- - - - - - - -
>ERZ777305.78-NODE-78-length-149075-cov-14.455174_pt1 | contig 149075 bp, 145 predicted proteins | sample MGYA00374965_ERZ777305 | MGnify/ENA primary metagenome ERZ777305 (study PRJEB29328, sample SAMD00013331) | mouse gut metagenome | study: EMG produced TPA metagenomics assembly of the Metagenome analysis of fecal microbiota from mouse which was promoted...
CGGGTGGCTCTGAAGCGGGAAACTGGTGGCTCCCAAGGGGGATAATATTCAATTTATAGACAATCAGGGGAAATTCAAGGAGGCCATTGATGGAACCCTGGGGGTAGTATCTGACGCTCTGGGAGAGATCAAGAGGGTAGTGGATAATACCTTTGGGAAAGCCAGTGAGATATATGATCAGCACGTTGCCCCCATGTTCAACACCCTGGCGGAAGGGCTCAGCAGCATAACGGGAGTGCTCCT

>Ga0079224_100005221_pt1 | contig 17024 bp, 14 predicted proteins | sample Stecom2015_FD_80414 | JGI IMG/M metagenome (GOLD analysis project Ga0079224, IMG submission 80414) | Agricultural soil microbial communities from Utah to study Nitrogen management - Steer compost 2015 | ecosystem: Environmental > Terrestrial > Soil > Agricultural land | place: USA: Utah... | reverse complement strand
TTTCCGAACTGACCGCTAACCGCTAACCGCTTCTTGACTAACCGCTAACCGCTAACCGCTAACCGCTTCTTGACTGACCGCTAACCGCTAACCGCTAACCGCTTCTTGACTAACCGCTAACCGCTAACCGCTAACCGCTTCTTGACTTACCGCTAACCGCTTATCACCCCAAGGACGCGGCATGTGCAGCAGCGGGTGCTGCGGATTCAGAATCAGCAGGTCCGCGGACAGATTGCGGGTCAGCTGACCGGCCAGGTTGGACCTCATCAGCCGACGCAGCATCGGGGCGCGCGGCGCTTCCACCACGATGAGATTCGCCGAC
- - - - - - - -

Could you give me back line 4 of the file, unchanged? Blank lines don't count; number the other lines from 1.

TTTCCGAACTGACCGCTAACCGCTAACCGCTTCTTGACTAACCGCTAACCGCTAACCGCTAACCGCTTCTTGACTGACCGCTAACCGCTAACCGCTAACCGCTTCTTGACTAACCGCTAACCGCTAACCGCTAACCGCTTCTTGACTTACCGCTAACCGCTTATCACCCCAAGGACGCGGCATGTGCAGCAGCGGGTGCTGCGGATTCAGAATCAGCAGGTCCGCGGACAGATTGCGGGTCAGCTGACCGGCCAGGTTGGACCTCATCAGCCGACGCAGCATCGGGGCGCGCGGCGCTTCCACCACGATGAGATTCGCCGAC